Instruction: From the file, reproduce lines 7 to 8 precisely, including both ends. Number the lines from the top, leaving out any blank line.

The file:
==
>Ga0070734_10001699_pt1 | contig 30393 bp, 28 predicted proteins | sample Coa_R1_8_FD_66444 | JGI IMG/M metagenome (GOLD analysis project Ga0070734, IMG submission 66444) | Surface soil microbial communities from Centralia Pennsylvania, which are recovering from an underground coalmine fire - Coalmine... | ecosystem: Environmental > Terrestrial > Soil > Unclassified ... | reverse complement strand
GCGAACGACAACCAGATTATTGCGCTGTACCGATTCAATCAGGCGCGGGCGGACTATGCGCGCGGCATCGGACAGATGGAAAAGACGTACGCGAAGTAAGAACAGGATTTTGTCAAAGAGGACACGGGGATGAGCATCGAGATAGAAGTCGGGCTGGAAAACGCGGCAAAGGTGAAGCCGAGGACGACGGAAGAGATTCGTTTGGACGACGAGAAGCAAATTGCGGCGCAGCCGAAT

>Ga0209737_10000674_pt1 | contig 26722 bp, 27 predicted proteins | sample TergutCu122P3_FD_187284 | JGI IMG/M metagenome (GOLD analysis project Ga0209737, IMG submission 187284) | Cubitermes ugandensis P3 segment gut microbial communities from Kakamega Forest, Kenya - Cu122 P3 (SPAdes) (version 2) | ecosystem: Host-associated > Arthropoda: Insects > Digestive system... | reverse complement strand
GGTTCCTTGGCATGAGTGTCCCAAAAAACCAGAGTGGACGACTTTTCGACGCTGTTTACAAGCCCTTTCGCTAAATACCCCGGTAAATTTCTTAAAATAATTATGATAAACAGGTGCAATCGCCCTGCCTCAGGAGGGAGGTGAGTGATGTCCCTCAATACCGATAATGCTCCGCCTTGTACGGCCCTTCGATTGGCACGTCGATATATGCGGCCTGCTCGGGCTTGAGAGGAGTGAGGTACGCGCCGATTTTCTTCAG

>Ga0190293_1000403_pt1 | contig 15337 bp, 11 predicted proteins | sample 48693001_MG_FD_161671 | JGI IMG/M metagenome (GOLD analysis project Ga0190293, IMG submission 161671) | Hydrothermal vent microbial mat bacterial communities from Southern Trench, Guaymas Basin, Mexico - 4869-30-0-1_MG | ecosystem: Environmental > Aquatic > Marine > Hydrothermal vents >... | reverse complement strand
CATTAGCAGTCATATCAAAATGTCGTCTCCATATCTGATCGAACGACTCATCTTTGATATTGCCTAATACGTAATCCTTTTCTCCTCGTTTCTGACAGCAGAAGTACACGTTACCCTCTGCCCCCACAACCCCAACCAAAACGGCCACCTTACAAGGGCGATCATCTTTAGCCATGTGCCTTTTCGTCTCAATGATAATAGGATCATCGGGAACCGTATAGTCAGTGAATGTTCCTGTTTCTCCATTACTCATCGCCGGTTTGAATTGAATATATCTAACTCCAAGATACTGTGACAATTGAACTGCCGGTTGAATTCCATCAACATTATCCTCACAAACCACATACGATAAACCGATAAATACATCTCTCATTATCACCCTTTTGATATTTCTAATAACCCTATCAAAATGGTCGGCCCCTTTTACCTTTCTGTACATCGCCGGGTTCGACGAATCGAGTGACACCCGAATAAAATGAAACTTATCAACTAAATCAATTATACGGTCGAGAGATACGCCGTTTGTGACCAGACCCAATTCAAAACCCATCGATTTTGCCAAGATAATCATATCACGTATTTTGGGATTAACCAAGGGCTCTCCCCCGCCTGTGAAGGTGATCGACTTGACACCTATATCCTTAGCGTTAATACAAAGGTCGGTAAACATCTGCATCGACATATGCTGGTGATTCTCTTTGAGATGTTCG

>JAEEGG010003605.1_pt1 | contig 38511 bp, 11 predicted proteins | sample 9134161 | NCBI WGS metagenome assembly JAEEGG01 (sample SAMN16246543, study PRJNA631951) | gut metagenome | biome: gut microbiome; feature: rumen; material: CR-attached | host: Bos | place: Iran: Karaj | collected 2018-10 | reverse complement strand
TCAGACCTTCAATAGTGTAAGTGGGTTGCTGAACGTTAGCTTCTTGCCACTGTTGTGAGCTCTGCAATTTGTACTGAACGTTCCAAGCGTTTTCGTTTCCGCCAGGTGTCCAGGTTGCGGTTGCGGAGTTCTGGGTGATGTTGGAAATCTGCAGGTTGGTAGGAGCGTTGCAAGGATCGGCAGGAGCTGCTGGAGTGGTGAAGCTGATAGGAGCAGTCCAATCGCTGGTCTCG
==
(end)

>JAEEGG010003605.1_pt1 | contig 38511 bp, 11 predicted proteins | sample 9134161 | NCBI WGS metagenome assembly JAEEGG01 (sample SAMN16246543, study PRJNA631951) | gut metagenome | biome: gut microbiome; feature: rumen; material: CR-attached | host: Bos | place: Iran: Karaj | collected 2018-10 | reverse complement strand
TCAGACCTTCAATAGTGTAAGTGGGTTGCTGAACGTTAGCTTCTTGCCACTGTTGTGAGCTCTGCAATTTGTACTGAACGTTCCAAGCGTTTTCGTTTCCGCCAGGTGTCCAGGTTGCGGTTGCGGAGTTCTGGGTGATGTTGGAAATCTGCAGGTTGGTAGGAGCGTTGCAAGGATCGGCAGGAGCTGCTGGAGTGGTGAAGCTGATAGGAGCAGTCCAATCGCTGGTCTCG